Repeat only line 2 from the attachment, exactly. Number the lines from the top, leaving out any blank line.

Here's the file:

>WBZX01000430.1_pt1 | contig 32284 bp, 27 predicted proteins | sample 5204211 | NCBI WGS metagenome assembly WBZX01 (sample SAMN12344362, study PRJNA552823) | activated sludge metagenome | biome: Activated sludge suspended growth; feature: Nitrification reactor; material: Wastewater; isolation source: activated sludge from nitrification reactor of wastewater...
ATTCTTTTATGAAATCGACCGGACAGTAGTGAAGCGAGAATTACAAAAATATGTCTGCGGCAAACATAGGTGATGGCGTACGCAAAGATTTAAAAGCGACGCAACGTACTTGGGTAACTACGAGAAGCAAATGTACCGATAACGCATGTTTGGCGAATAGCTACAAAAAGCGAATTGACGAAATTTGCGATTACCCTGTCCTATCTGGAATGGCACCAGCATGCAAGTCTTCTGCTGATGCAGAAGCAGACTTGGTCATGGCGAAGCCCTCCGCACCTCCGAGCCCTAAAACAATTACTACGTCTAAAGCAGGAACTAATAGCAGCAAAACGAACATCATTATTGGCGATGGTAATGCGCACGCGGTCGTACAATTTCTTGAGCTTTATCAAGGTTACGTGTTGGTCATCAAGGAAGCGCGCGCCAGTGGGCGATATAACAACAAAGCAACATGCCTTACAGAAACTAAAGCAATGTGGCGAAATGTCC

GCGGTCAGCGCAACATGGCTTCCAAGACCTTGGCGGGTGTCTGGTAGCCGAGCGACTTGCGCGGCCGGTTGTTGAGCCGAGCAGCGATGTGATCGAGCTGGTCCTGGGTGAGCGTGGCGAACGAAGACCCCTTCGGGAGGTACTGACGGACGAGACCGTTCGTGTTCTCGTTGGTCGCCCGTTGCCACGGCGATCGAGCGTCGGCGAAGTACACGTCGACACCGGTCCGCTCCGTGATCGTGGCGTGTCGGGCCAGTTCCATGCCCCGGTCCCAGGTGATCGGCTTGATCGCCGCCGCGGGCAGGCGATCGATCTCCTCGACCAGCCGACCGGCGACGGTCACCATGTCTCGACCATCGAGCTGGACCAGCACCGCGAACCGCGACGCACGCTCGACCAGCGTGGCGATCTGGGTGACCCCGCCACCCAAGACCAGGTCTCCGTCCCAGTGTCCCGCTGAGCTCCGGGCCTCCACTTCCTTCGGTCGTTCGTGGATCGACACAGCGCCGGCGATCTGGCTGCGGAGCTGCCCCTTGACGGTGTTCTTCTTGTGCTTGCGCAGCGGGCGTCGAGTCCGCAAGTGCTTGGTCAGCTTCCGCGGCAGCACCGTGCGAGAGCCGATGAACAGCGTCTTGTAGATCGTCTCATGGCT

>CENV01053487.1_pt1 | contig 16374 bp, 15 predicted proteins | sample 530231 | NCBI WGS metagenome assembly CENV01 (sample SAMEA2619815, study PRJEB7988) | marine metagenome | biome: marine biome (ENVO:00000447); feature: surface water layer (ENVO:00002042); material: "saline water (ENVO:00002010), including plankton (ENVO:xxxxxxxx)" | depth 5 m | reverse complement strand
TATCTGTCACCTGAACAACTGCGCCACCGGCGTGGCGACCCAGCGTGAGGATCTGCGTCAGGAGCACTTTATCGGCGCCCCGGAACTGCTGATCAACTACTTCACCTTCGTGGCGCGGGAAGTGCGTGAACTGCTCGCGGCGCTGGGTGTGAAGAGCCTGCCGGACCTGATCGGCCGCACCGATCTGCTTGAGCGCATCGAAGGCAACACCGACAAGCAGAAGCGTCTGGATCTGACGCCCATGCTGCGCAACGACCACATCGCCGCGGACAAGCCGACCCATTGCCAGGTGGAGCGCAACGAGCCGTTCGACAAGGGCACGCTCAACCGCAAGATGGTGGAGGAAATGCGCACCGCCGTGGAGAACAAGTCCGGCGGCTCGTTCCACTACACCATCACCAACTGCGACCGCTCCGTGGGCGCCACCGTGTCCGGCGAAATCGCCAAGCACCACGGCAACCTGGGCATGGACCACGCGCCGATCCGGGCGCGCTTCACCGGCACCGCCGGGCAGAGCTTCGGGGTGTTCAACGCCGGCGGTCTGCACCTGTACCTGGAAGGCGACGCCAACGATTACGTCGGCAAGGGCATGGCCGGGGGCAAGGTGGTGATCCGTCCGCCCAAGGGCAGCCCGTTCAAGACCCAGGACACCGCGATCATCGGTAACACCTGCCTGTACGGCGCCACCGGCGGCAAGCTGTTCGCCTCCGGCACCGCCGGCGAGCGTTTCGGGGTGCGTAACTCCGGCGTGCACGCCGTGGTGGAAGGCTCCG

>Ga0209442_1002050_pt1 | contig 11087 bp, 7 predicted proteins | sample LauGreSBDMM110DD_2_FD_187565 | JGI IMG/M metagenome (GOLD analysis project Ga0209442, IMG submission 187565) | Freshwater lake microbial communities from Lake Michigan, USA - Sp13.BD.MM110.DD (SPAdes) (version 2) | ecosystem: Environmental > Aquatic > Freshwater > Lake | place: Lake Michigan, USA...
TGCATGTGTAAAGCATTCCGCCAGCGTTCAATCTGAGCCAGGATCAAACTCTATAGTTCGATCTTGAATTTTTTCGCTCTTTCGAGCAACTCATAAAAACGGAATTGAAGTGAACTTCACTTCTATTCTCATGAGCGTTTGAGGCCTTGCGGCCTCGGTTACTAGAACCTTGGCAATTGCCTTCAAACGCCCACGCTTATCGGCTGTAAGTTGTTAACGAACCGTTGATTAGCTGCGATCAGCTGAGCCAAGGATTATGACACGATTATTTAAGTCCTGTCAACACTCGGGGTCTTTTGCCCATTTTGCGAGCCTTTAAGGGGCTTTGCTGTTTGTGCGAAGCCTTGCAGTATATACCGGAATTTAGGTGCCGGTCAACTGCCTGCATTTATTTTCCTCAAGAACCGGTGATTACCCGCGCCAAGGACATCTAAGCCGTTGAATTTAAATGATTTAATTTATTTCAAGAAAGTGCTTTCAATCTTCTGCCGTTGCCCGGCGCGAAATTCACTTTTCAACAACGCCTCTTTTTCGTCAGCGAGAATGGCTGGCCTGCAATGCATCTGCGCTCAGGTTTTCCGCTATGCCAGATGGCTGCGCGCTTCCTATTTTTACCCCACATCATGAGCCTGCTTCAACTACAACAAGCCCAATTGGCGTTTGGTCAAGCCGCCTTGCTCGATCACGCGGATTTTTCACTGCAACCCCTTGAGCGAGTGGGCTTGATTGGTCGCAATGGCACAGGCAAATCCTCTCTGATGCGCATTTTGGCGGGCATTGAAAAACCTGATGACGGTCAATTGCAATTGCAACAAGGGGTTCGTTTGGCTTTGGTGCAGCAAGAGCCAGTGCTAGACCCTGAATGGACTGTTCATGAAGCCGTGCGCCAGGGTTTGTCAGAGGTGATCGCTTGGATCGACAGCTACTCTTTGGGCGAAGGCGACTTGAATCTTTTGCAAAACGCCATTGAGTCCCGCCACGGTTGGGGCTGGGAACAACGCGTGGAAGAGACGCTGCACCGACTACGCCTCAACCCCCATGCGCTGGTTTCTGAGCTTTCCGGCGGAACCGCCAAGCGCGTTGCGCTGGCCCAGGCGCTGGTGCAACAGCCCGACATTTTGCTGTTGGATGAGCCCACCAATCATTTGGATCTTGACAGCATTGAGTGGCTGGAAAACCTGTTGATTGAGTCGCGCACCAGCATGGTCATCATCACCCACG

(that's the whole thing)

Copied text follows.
ATTCTTTTATGAAATCGACCGGACAGTAGTGAAGCGAGAATTACAAAAATATGTCTGCGGCAAACATAGGTGATGGCGTACGCAAAGATTTAAAAGCGACGCAACGTACTTGGGTAACTACGAGAAGCAAATGTACCGATAACGCATGTTTGGCGAATAGCTACAAAAAGCGAATTGACGAAATTTGCGATTACCCTGTCCTATCTGGAATGGCACCAGCATGCAAGTCTTCTGCTGATGCAGAAGCAGACTTGGTCATGGCGAAGCCCTCCGCACCTCCGAGCCCTAAAACAATTACTACGTCTAAAGCAGGAACTAATAGCAGCAAAACGAACATCATTATTGGCGATGGTAATGCGCACGCGGTCGTACAATTTCTTGAGCTTTATCAAGGTTACGTGTTGGTCATCAAGGAAGCGCGCGCCAGTGGGCGATATAACAACAAAGCAACATGCCTTACAGAAACTAAAGCAATGTGGCGAAATGTCC